What is more, the social distancing measures have challenged what in many cultures is the fundamental link between humans and the earth – the burying of bodies – which in the case of those who are suspected to have died with the virus, became a relationship between the isolated individual and the authorities, rather than a relationship between families and the earth. Such experiences recall previous epidemics, but also more recently in Europe war-time conditions. In some places like Milan, families are now going through the procedures highly familiar in post-war situations of identifying, exhuming and reburying bodies buried in anonymous graves. Over the first months of 2020, the European spatio-temporal settlement was temporarily upended: some dormant border conflicts suddenly reemerged, if only briefly (for example in Alsace at the Franco-German border), European countries rediscovered new geopolitical alliances (eg. the extraordinary moment when Italians were celebrating Chinese solidarity and condemning lack of European solidarity), the temporal horizon of European teleology partly disappeared, because no one knows what is ‘after’. Such a hiatus can have some rare beneficial effects, such as opening of accession processes for North Macedonia and Albania, which now hardly seems like a decisive political battle over Europe’s future given the scale of corona virus.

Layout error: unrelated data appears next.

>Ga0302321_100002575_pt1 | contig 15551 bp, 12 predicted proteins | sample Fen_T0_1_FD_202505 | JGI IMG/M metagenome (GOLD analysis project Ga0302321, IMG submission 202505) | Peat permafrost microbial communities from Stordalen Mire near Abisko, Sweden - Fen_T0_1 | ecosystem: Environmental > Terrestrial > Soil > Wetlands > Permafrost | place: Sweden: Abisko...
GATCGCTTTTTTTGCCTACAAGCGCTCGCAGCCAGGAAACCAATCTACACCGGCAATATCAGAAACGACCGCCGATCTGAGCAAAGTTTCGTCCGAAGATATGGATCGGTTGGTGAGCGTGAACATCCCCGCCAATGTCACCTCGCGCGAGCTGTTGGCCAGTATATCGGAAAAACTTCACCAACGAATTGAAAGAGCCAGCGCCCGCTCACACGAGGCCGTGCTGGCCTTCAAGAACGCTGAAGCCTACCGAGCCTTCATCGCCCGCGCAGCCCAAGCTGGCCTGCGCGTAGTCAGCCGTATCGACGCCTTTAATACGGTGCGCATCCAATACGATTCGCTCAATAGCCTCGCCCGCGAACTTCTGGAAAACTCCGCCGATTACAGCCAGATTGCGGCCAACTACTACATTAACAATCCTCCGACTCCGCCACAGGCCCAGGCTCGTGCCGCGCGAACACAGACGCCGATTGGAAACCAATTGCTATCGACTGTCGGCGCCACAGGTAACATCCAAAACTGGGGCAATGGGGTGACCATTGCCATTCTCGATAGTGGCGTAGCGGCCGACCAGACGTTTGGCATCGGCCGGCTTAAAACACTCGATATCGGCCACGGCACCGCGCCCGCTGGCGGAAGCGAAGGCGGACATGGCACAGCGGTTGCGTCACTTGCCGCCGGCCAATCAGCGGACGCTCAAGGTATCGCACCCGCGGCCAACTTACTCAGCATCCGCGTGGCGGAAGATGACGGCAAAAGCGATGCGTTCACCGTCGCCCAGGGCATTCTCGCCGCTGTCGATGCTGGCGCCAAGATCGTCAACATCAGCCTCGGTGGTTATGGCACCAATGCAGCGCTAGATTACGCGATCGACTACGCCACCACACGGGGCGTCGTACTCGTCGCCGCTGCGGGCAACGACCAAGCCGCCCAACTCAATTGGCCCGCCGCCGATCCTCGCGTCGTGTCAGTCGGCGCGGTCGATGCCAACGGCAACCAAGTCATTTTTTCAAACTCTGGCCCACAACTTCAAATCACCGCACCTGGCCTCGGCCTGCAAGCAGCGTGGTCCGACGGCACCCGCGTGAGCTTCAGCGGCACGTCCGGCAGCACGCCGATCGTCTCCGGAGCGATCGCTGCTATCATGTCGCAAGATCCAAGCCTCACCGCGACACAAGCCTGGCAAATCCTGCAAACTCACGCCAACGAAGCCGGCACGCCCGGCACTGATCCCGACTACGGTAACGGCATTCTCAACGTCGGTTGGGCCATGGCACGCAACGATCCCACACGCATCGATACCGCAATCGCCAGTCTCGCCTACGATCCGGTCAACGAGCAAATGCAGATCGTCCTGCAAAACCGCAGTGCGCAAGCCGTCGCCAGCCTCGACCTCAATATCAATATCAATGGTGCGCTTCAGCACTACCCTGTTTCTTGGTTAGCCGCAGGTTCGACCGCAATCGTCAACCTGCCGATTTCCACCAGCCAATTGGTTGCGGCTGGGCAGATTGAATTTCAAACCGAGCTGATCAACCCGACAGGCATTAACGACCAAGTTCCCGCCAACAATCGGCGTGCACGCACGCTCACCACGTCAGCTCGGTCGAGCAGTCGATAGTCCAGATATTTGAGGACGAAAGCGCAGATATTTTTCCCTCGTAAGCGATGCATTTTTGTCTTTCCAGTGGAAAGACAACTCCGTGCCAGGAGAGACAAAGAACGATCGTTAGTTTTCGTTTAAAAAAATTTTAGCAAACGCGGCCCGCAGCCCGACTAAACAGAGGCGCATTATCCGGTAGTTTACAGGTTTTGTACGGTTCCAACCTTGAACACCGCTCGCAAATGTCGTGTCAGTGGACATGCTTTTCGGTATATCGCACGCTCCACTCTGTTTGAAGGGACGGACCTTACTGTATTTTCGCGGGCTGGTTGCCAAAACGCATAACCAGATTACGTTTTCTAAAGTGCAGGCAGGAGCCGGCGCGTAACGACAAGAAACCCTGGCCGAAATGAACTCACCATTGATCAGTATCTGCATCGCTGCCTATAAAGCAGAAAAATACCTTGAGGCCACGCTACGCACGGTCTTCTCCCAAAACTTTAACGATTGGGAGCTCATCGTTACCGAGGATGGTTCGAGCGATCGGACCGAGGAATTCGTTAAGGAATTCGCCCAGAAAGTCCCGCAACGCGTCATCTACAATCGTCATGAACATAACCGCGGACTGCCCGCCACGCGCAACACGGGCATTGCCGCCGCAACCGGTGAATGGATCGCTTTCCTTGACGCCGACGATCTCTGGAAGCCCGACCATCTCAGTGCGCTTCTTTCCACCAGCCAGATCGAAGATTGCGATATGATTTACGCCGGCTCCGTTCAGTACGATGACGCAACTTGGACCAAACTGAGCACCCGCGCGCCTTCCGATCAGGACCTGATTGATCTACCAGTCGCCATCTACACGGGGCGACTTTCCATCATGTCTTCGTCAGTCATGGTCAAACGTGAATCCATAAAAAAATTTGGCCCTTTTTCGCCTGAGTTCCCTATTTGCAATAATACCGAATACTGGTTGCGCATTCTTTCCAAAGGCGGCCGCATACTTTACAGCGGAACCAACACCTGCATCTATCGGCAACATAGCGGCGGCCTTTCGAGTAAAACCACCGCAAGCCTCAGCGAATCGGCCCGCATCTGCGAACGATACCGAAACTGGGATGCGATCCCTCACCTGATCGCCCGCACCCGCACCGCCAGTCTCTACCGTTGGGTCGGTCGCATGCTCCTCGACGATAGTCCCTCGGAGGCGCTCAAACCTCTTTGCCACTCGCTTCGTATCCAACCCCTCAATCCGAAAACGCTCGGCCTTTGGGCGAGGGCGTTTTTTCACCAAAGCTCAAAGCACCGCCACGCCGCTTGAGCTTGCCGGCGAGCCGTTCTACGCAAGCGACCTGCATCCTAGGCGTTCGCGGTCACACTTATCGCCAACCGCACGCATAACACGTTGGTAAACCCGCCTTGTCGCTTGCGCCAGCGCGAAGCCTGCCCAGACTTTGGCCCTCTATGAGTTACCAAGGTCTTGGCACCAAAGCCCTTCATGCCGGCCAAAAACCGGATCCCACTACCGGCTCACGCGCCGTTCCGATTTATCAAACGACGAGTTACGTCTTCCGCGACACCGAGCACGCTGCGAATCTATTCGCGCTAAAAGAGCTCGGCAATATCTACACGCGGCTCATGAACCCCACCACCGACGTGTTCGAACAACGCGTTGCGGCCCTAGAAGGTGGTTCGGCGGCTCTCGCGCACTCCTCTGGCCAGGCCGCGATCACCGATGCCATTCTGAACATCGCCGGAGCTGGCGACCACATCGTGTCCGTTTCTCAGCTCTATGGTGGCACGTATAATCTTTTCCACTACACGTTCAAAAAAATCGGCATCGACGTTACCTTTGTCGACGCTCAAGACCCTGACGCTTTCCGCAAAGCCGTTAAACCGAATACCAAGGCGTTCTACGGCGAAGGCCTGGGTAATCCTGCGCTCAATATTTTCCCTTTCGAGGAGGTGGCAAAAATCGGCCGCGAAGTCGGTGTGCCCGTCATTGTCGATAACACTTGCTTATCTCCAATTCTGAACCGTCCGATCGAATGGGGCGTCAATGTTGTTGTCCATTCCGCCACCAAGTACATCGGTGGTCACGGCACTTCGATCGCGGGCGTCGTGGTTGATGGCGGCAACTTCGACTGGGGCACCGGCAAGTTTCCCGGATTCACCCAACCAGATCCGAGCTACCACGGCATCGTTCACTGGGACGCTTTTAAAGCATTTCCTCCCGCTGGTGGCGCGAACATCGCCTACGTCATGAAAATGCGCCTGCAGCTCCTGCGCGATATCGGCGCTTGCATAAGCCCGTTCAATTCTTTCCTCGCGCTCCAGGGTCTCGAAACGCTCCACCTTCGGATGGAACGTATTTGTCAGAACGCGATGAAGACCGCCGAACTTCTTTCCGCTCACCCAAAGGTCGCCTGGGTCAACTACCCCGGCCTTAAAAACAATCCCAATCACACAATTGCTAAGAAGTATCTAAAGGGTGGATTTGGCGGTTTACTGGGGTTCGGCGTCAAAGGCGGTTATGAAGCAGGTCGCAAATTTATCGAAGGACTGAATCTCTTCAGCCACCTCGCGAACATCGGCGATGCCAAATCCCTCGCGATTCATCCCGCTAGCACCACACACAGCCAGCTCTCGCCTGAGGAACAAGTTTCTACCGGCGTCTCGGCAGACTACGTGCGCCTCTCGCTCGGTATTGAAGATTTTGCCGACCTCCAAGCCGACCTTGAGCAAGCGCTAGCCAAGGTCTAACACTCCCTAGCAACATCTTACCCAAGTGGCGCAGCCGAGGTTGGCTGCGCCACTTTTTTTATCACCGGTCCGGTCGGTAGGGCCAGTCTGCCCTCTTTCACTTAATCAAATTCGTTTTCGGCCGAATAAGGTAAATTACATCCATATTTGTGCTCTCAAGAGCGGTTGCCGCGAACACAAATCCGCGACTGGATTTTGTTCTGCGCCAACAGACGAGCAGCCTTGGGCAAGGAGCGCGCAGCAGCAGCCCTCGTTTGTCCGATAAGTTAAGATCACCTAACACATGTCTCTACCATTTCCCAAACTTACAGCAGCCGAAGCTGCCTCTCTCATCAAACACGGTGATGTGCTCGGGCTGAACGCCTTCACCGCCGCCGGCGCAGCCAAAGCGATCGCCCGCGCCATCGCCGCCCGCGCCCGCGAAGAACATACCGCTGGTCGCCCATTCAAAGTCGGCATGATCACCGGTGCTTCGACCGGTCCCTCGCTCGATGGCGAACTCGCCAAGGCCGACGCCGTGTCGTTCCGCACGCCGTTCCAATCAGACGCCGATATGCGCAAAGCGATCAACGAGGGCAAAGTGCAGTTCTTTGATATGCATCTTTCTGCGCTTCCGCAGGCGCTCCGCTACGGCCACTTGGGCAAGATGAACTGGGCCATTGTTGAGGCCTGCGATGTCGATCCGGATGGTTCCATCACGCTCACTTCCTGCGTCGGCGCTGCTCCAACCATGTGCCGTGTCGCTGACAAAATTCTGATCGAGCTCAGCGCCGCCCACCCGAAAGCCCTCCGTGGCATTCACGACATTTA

Coming out of the first stages of the pandemic, the European authorities attempted to appear ahead of the game, whilst restoring some ‘normality’ of time, to use the precipitous experience several countries felt of the ground suddenly disappearing from under them, to propose a leap forward of sorts: the ‘Next-Generation’ European project announced by the Commission. In presence of danger, the European project accentuates its teleological promise, but at what price of forgetting this time? The repressed or obliviated does not disappear, and does not only belong to history as a site for learning, but concerns ongoing relations between individuals, between countries, between continents, each relationship with its inescapable demands of equity.